This 1979 'SNL' Script Is Basically The Blueprint For Trump's Women In The Workplace Talk

Why are two men tackling this topic?
Bill Murray and Dan Akroyd in a 1979 sketch that seems ripped from today's headlines.
Bill Murray and Dan Akroyd in a 1979 sketch that seems ripped from today's headlines.

On Friday, two male CEOs were scheduled to speak about women in the workplace at a meeting with President Donald Trump. We weren’t there to hear it, but perhaps their discussion kicked off like this:

“Any woman who wants a career, she’s got two problems ― one, her career; two, this baby thing. I don’t care who she is, what she says ― there isn’t a broad alive who doesn’t feel unfulfilled if she doesn’t have a baby.”

That’s Bill Murray playing “Brad” in a 1979 “Saturday Night Live” sketch called “Women’s Problems,” in which six guys tackle the women’s issues of the day on a fake TV show. Another character in the sketch, “Craig,” was played by Gary Busey, now a vocal Trump supporter. We couldn’t dig up the video, but here are some highlights from a transcript

Steve (Dan Akroyd): We’ve got a lot of women’s problems to discuss..

Mike (Garrett Morris): Yeah.. yeah.. and, you know, one of the biggest problems that we haven’t touched on, is the fact that, when they get old, man, they get ugly! You don’t want to be around her any more after that!

Clint (John Belushi): I just gotta say that you guys are the only show on TV that has the guts to openly discuss women’s problems, and I think that’s great for a lot of guys.

Steve: Alright!

[the men applaud themselves]

Steve: Well, thanks a lot. You know, we’re trying the best we can, Clint.

Also this:

Craig: If they could just make a decision and stick to it!

Steve: There you go.

Mike: Exactly, Craig. You get tired of hearing it, man?

Brad: I think I may want a kid.. when I’m 40, late 40’s, something like that. If that happens, I’ll divorce my wife and marry a girl in her 20’s.

Mike: Right on!

Brad: I’ll take that chance. That’s life. But you’re not gonna hear me whining about it all the time.

Steve: Well, that brings up another terrible women’s problem - whining. That is a problem.

[the men argue this point between themselves]

Thirty-eight years later, Trump is employing a similar strategy in real life. Doug McMillon, CEO of Walmart, and Mark Weinberger, CEO of the consulting firm EY, were set to speak about “Women in the Workforce” at a meeting of Trump’s CEO advisory board on Friday, The Wall Street Journal reports.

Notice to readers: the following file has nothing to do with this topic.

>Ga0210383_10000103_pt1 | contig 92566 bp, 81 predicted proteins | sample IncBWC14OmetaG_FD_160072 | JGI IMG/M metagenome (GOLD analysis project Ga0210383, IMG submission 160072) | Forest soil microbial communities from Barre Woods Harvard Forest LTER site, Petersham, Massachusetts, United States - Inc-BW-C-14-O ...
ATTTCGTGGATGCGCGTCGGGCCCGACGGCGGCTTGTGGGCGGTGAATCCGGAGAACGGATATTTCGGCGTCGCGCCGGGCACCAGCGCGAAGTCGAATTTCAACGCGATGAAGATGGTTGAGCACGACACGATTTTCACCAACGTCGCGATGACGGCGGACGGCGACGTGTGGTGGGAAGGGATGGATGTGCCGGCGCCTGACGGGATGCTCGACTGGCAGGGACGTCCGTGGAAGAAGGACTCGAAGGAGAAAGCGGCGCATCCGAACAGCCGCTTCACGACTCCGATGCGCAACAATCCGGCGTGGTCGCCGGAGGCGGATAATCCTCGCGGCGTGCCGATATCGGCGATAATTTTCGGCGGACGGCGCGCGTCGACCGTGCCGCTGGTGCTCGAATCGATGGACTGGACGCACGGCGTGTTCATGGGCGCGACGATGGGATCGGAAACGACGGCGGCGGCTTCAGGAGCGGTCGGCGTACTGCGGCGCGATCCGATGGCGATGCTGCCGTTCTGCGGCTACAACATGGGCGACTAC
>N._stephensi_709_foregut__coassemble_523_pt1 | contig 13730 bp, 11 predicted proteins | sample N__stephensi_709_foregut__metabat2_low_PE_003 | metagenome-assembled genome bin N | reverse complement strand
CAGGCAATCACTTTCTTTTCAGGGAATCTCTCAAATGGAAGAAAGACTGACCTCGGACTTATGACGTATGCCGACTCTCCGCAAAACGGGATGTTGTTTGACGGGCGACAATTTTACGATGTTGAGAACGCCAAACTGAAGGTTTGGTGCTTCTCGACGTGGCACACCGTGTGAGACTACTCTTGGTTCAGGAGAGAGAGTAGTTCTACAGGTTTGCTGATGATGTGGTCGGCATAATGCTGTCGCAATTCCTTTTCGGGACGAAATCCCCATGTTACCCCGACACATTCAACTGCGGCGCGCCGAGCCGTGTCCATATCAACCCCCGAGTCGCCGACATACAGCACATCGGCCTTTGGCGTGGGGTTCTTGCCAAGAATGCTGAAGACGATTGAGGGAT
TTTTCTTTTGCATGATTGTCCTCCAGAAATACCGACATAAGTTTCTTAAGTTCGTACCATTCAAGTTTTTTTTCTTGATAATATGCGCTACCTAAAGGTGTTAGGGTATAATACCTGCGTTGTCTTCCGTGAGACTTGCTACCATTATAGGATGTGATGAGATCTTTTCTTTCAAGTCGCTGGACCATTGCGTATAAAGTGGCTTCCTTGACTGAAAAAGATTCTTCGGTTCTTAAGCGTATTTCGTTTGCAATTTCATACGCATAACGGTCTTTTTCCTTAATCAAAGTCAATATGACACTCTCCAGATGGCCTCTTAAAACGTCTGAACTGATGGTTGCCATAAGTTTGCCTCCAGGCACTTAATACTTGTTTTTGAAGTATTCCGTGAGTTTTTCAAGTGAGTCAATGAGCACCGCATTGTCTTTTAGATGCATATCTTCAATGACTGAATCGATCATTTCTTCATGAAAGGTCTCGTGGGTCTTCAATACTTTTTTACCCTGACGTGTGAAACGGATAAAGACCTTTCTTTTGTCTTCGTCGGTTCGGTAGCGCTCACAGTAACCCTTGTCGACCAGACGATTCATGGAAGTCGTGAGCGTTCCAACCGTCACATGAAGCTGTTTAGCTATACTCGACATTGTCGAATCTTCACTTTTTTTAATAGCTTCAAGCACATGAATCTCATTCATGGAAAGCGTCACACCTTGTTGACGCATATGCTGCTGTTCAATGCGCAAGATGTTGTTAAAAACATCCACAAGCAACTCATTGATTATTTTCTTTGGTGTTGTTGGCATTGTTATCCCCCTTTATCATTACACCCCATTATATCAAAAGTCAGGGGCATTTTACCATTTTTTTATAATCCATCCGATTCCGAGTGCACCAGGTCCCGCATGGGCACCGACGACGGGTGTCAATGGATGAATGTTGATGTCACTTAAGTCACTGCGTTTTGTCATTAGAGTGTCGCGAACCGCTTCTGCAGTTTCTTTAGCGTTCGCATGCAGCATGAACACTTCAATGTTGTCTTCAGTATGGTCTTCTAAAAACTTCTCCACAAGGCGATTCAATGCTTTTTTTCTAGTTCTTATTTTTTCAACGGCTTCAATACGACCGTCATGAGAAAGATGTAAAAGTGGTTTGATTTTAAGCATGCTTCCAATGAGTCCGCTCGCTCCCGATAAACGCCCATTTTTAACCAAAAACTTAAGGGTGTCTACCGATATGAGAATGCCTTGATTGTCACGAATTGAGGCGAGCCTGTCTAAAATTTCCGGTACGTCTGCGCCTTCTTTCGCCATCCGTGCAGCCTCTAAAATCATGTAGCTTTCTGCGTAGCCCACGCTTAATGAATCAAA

Seventeen business leaders were reportedly in attendance, including three women ― General Motors’ Mary Barra, IBM’s Ginni Rometty and PepsiCo chief Indra Nooyi. But they were there to speak about tax, trade and regulatory issues, according to the Journal. (Ivanka Trump, the president’s elder daughter, was also there. She often promotes herself as a supporter of “women who work.”)

On the one hand, it’s refreshing that Barra, Nooyi and Rometty don’t have to carry the burden of speaking for all women ― often a problem when there are so few in a company or running Fortune 500 businesses. But it’s still ridiculous to ask two guys to lead a conversation about women in the workplace.

It’s also worth noting that while EY has been very outspoken in its efforts to promote and advance women, it’s still struggling to reach equality in its uppermost ranks.

Walmart, meanwhile, is not known for its efforts on this issue. A few years ago it fought off a class action suit filed by 1.5 million female employees who accused the company of systematically paying them less than men. They lost their case in a 5-4 decision at the Supreme Court.

Fifty-seven percent of Walmart’s U.S. workers are women. But if you look at the people who make the most money, they’re primarily guys. The company’s seniormost leaders are all men, including McMillon and the CEOs who run Walmart International, Walmart U.S., Sam’s Club and Walmart’s e-commerce business.